[Guest post by DRJ]
South Korea has traditionally been a male-dominated society in which the woman’s role in society is limited and there are strong family preferences for male children. However, times may be changing:
“When Park He-ran was a young mother, other women would approach her to ask what her secret was. She had given birth to three boys in a row at a time when South Korean women considered it their paramount duty to bear a son. Ms. Park, a 61-year-old newspaper executive, gets a different reaction today. “When I tell people I have three sons and no daughter, they say they are sorry for my misfortune,” she said. “Within a generation, I have turned from the luckiest woman possible to a pitiful mother.”
In South Korea, once one of Asia’s most rigidly patriarchal societies, a centuries-old preference for baby boys is fast receding. And that has led to what seems to be a decrease in the number of abortions performed after ultrasounds that reveal the sex of a fetus.
According to a study released by the World Bank in October, South Korea is the first of several Asian countries with large sex imbalances at birth to reverse the trend, moving toward greater parity between the sexes. Last year, the ratio was 107.4 boys born for every 100 girls, still above what is considered normal, but down from a peak of 116.5 boys born for every 100 girls in 1990.
The most important factor in changing attitudes toward girls was the radical shift in the country’s economy that opened the doors to women in the work force as never before and dismantled long-held traditions, which so devalued daughters that mothers would often apologize for giving birth to a girl.
The government also played a small role starting in the 1970s. After growing alarmed by the rise in sex-preference abortions, leaders mounted campaigns to change people’s attitudes, including one that featured the popular slogan “One daughter raised well is worth 10 sons!”
Males were traditionally prized because they could work the fields and help provide for aging parents. Rising economic productivity has changed this dynamic by increasing women’s roles in the workforce and making it easier for older workers to provide for their own retirement:
“In the old days, when there was no adequate social safety net, Korean parents regarded having a son as kind of making an investment for old age security,” Professor Chung said. It was common for married Korean men to feel ashamed if they had no sons. Some went so far as to divorce wives who did not bear boys.
Then in the 1970s and ’80s, the country threw itself into an industrial revolution that would remake society in ways few South Koreans could have imagined. Sons drifted away to higher-paying jobs in the cities, leaving their parents behind. And older Koreans found their own incomes rising, allowing them to save money for retirement rather than relying on their sons for support.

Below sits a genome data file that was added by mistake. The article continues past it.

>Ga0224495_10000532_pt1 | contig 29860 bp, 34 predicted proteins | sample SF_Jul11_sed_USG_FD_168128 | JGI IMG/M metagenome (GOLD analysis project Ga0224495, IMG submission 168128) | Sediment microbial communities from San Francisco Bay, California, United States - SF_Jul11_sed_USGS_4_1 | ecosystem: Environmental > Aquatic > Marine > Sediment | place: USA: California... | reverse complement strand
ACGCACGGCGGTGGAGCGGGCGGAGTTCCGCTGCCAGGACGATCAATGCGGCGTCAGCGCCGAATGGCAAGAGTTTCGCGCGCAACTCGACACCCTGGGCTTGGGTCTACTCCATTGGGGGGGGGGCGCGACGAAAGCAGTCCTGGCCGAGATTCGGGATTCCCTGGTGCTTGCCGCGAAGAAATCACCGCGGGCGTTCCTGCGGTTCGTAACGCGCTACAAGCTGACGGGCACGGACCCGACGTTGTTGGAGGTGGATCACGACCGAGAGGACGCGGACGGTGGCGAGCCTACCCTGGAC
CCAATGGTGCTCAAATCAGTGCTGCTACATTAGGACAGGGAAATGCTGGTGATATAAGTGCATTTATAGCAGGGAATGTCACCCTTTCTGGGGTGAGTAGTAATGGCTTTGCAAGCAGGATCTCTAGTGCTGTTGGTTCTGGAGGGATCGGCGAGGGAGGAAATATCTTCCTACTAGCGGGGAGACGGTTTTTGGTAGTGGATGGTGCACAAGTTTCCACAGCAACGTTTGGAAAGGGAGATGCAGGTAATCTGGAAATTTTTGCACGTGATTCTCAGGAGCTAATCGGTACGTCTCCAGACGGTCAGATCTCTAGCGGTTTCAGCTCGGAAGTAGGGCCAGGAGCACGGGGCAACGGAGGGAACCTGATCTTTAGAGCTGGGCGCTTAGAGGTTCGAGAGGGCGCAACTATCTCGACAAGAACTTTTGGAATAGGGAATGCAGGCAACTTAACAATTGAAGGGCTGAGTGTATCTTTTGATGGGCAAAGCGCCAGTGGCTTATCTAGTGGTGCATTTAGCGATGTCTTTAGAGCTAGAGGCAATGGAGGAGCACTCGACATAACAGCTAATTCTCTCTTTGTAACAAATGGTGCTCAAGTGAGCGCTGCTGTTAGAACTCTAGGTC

Married daughters, no longer shackled to their husbands’ families, returned to provide emotional or financial support for their own elderly parents. “Daughters are much better at emotional contact with their parents, visiting them more often, while Korean sons tend to be distant,” said Kim Seung-kwon, a demographer at the government’s Korea Institute for Health and Social Affairs.
Ms. Park, the newspaper executive, said such changes forced people to rethink their old biases. “In restaurants and parks, when you see a large family out for a dinner or picnic, 9 out of 10, it’s the wife who brings the family together with her parents, not the husband with his parents,” she said. “To be practical, for an old Korean parent, having a daughter sometimes is much better than having a son.”
The economic changes also unleashed a revolution of a different sort. With the economy heating up, men could no longer afford to keep women out of the workforce, and women began slowly to gain confidence, and grudging respect.”
Today, South Korean women are more accepted in the workforce and more likely to go to college: “Six of 10 South Korean women entered college last year; fewer than one out of 10 did so in 1981.” China and India are studying South Korea’s success:
” Demographers say the rapid change in South Koreans’ feelings about female babies gives them hope that sex imbalances will begin to shrink in other rapidly developing Asian countries — notably China and India — where the same combination of a preference for boys and new technology has led to the widespread practice of aborting female fetuses.
“China and India are closely studying South Korea as a trendsetter in Asia,” said Chung Woo-jin, a professor at Yonsei University in Seoul. “They are curious whether the same social and economic changes can occur in their countries as fast as they did in South Korea’s relatively small and densely populated society.”
The end result seems to be a more secular, gender-neutral society that is abandoning traditional male-dominated Confucian principles. According to this article, the changes were due in large part to economic prosperity that accompanied South Korean democracy. It’s difficult to handle profound changes like this in just a few generations. That may explain some of the love-hate relationship that many countries of the world have with the US.